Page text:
2015-09-02 / Religion Column

This Rosh Hashanah, learn to let it bee

Congregation Sons of Israel

The buzz of Rosh Hashanah is in the air. All around the Jewish world families have been extending invitations to holiday meals, purchasing High Holiday tickets for synagogue services and buying new clothing for the holidays awaiting the arrival of the New Year—5776.

Perhaps the most well known custom on the Rosh Hashanah festival is the presence of honey on the table. Whether you spread it on Challah, dip an apple in a plate of honey, or you eat honey cake, honey is a staple at the Rosh Hashanah celebration.

Why? What is so special and important about honey for Rosh Hashanah?

On the surface, the answer is because honey is sweet, so we consume honey at the start of the year with the hopes and prayers that we along with our nation should experience a sweet new year. There are no shortage of difficulties and challenges that face us individually and nationally. There are those that need health, others need wealth, some need stability and others simply need to feel loved. Nationally, we face existential threats from our self-proclaimed enemies around the globe. We chant vigorously on the High Holidays that through our efforts to repent, pray and share charity, evil decrees will be abated. We ingest the sweet taste of honey with a sense of Jewish optimism that this year will be sweeter.

A second answer is because the Jewish people are inextricably connected to our ancestral homeland, Israel. The Torah describes Israel as a land that flows with milk and honey. The relationship between the people of Israel and the land of Israel is bigger than politics and cultural struggles. Israel is the only foreign destination a Jew can travel to and feel at home and secure and nowadays instantly achieve citizenship. Throughout the millennia of our national exile from Israel, wherever we lived in the Diaspora, Jews always prayed towards Jerusalem, prayed for the peace of Jerusalem, and longed for the return of G-d’s open presence in Zion. Therefore, no matter where in the world a Jew finds himself on Rosh Hashanah, he eats honey and is reminded of our eternal connection to the Holy Land.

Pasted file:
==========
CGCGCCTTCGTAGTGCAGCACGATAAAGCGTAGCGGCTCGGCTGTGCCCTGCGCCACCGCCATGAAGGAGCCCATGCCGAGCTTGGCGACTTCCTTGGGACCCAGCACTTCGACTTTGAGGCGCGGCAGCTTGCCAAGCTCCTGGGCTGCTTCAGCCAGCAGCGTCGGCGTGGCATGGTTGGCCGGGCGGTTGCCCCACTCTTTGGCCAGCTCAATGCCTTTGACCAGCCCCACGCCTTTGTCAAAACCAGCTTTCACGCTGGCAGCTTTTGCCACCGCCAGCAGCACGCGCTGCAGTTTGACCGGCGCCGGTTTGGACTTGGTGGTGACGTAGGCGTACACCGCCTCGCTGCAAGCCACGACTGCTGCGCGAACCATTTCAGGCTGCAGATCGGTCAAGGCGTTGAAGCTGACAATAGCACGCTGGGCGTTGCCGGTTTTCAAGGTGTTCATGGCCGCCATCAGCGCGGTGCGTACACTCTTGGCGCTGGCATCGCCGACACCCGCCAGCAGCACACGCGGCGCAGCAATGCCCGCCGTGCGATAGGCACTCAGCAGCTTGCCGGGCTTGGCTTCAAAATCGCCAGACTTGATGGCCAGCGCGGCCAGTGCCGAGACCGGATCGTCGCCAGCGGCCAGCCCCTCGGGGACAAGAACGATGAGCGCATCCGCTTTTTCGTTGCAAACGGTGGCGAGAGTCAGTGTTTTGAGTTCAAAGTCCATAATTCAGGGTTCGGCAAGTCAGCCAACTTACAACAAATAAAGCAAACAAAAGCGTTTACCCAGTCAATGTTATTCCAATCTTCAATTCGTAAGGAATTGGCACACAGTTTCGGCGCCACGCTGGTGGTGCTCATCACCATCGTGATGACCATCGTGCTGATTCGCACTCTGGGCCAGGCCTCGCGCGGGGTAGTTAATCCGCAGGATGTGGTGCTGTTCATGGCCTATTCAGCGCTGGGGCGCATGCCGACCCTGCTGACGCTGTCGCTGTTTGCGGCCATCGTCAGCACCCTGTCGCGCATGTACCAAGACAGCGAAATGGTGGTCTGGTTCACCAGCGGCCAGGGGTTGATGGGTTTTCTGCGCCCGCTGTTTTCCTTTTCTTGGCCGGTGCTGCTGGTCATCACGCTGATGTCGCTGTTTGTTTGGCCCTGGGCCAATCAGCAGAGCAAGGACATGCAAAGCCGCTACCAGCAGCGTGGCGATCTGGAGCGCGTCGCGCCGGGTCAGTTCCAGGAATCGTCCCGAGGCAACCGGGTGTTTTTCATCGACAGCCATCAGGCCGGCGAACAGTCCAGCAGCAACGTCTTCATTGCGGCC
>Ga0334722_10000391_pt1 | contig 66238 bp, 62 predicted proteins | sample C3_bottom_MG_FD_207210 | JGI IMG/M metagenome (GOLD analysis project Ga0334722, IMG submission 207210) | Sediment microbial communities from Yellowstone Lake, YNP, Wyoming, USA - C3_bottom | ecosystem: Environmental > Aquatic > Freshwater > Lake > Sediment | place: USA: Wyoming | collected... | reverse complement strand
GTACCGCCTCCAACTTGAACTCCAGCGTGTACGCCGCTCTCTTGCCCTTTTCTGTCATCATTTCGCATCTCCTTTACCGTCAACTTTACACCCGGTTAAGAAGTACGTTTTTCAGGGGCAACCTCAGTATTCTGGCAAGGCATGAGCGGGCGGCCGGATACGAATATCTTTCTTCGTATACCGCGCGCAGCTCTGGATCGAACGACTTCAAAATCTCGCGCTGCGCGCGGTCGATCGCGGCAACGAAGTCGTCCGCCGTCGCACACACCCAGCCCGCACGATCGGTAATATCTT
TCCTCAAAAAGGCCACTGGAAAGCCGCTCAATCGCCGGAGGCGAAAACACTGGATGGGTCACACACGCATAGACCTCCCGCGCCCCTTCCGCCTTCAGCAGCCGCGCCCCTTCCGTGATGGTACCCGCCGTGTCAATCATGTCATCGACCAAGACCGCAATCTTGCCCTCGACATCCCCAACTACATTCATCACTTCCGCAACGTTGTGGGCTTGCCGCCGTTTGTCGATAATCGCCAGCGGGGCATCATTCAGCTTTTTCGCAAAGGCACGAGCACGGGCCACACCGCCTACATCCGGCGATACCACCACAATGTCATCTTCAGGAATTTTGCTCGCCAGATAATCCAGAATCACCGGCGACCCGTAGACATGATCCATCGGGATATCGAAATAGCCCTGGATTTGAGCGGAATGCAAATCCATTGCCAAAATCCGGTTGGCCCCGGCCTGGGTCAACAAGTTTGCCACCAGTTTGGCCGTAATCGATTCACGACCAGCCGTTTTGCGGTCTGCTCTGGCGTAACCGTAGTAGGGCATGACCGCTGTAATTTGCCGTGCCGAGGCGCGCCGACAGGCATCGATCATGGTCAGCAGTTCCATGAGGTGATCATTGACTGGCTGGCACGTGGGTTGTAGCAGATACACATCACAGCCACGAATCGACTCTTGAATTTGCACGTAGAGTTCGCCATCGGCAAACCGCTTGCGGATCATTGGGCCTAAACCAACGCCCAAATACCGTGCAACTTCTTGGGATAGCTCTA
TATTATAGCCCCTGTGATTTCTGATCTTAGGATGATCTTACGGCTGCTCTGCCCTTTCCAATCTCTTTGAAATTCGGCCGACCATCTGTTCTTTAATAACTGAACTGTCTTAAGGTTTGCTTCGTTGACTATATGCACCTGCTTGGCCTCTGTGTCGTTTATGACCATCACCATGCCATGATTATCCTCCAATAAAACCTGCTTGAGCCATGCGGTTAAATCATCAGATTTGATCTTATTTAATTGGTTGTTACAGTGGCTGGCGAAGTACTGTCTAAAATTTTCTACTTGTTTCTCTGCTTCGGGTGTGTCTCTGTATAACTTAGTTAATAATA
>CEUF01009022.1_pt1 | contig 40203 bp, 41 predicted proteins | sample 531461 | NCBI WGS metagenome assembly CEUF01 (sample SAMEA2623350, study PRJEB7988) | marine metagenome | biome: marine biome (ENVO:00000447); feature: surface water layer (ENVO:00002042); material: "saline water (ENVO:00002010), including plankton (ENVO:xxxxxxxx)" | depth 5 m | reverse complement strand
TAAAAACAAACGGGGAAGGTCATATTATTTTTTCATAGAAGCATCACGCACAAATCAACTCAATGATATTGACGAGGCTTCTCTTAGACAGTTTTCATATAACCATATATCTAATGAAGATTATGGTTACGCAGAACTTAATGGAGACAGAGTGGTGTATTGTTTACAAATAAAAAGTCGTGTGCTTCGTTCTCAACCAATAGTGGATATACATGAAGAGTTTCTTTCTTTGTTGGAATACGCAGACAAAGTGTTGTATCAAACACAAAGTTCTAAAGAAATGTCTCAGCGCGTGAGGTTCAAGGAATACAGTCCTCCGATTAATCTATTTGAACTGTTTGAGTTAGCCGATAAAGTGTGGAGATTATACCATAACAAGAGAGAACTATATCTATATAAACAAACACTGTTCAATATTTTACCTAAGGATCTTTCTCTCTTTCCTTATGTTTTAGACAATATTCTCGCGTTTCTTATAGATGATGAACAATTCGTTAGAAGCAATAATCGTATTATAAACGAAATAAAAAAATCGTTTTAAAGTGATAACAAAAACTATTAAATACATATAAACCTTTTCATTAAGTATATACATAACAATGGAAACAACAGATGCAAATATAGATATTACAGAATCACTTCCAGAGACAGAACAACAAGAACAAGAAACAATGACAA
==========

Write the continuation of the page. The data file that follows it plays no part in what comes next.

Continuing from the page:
While answer #2 is compelling, it is also problematic because the honey referred to in the Torah is Date Honey and not Bee Honey. So why do we eat Bee Honey on Rosh Hashanah?

The answer is because there is a great lesson to be learned from Bee Honey. The permissibility of eating bee’s honey seems to fly in the face of a general principle of kashrut: the product of a non-kosher animal is non-kosher (Mishnah, Bechorot 5b; Rambam, Ma’achalot Asurot, 1:5). Thus, for example, camel’s milk, ostrich eggs, and catfish roe are not kosher. Yet despite its origins, bee’s honey is kosher.

The great lesson for Rosh Hashanah is that with the coming of the New Year we have the divinely granted opportunity to make our lives right. We can improve, change and grow and be awarded a clean and kosher slate. Just as sweet kosher honey can emanate from a nonkosher bee, a sweet New Year can be attained no matter what happened in the past if we immerse ourselves in Jewish tradition and Mitzvoth.

This Rosh Hashanah, let’s let it bee.

Shana Tova and Chag Somayach! .

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